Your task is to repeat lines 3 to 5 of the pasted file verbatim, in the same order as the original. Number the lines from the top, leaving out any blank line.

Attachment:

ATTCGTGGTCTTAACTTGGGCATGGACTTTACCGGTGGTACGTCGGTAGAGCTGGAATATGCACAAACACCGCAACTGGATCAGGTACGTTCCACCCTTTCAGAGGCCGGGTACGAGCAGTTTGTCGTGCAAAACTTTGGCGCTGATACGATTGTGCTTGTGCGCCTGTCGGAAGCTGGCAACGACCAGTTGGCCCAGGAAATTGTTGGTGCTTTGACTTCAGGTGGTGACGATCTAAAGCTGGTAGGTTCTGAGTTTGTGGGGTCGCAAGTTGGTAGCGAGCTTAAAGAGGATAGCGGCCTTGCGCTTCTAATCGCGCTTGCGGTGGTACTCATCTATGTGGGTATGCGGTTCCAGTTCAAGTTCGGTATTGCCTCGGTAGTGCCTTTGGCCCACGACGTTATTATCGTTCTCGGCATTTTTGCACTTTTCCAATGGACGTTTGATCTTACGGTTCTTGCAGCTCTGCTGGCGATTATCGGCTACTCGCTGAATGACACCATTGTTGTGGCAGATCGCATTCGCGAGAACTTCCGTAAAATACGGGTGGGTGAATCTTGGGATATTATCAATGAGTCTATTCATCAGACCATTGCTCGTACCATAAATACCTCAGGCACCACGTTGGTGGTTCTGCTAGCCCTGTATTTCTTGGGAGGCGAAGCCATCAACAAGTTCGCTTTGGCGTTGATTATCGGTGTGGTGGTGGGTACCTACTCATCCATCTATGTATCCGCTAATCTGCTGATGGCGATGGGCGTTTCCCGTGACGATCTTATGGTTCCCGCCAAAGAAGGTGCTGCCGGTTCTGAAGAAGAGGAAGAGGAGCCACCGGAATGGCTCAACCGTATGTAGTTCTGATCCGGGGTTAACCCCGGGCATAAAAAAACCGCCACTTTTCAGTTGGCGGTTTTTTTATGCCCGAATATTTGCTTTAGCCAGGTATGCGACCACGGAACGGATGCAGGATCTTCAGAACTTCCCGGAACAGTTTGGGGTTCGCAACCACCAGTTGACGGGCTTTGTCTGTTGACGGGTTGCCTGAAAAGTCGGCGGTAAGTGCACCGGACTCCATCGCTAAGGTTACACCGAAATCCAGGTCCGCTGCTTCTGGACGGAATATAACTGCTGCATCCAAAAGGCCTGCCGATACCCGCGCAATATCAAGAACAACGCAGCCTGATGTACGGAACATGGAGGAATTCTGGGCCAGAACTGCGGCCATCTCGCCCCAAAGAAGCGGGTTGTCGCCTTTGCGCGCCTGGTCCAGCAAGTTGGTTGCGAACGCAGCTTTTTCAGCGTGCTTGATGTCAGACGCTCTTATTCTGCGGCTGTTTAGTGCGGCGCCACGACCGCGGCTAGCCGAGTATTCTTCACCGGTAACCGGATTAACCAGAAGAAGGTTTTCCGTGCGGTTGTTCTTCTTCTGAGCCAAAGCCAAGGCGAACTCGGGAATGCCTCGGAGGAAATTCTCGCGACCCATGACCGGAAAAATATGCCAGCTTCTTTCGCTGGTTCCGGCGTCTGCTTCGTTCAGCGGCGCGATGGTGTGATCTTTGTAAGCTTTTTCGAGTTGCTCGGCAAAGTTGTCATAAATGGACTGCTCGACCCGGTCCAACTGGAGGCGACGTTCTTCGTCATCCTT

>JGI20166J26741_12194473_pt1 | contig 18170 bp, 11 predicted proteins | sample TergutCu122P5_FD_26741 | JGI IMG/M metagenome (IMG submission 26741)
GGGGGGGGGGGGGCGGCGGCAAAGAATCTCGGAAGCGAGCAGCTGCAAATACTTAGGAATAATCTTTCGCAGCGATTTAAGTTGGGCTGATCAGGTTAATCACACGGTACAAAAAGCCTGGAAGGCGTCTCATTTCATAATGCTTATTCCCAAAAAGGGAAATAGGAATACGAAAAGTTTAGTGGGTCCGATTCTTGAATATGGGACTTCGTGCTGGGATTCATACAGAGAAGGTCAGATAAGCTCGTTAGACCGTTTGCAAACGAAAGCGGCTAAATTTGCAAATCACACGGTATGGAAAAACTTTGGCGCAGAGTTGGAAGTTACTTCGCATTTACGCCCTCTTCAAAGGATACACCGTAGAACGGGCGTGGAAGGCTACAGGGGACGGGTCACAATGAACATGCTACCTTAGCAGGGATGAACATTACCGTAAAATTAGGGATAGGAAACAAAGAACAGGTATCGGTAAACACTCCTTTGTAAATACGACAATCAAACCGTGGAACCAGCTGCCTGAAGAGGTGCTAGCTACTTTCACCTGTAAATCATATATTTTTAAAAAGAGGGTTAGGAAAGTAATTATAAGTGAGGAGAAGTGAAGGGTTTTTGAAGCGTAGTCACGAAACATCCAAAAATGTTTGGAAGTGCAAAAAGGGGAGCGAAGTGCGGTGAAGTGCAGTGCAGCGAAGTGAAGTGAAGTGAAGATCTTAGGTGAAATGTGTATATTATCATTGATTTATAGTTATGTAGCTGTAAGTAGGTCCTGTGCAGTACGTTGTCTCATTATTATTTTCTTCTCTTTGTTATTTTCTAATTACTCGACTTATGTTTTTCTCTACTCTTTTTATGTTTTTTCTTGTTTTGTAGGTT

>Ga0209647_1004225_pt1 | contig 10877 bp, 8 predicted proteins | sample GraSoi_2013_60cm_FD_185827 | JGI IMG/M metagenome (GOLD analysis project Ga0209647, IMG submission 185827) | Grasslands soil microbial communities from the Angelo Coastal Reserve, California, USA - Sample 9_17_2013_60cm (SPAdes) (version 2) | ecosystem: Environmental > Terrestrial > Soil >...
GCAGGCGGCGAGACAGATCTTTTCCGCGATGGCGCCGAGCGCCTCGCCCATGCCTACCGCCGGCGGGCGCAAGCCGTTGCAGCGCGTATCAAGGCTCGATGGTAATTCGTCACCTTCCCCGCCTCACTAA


GGGGGGGGGGGGGCGGCGGCAAAGAATCTCGGAAGCGAGCAGCTGCAAATACTTAGGAATAATCTTTCGCAGCGATTTAAGTTGGGCTGATCAGGTTAATCACACGGTACAAAAAGCCTGGAAGGCGTCTCATTTCATAATGCTTATTCCCAAAAAGGGAAATAGGAATACGAAAAGTTTAGTGGGTCCGATTCTTGAATATGGGACTTCGTGCTGGGATTCATACAGAGAAGGTCAGATAAGCTCGTTAGACCGTTTGCAAACGAAAGCGGCTAAATTTGCAAATCACACGGTATGGAAAAACTTTGGCGCAGAGTTGGAAGTTACTTCGCATTTACGCCCTCTTCAAAGGATACACCGTAGAACGGGCGTGGAAGGCTACAGGGGACGGGTCACAATGAACATGCTACCTTAGCAGGGATGAACATTACCGTAAAATTAGGGATAGGAAACAAAGAACAGGTATCGGTAAACACTCCTTTGTAAATACGACAATCAAACCGTGGAACCAGCTGCCTGAAGAGGTGCTAGCTACTTTCACCTGTAAATCATATATTTTTAAAAAGAGGGTTAGGAAAGTAATTATAAGTGAGGAGAAGTGAAGGGTTTTTGAAGCGTAGTCACGAAACATCCAAAAATGTTTGGAAGTGCAAAAAGGGGAGCGAAGTGCGGTGAAGTGCAGTGCAGCGAAGTGAAGTGAAGTGAAGATCTTAGGTGAAATGTGTATATTATCATTGATTTATAGTTATGTAGCTGTAAGTAGGTCCTGTGCAGTACGTTGTCTCATTATTATTTTCTTCTCTTTGTTATTTTCTAATTACTCGACTTATGTTTTTCTCTACTCTTTTTATGTTTTTTCTTGTTTTGTAGGTT

>Ga0209647_1004225_pt1 | contig 10877 bp, 8 predicted proteins | sample GraSoi_2013_60cm_FD_185827 | JGI IMG/M metagenome (GOLD analysis project Ga0209647, IMG submission 185827) | Grasslands soil microbial communities from the Angelo Coastal Reserve, California, USA - Sample 9_17_2013_60cm (SPAdes) (version 2) | ecosystem: Environmental > Terrestrial > Soil >...
GCAGGCGGCGAGACAGATCTTTTCCGCGATGGCGCCGAGCGCCTCGCCCATGCCTACCGCCGGCGGGCGCAAGCCGTTGCAGCGCGTATCAAGGCTCGATGGTAATTCGTCACCTTCCCCGCCTCACTAA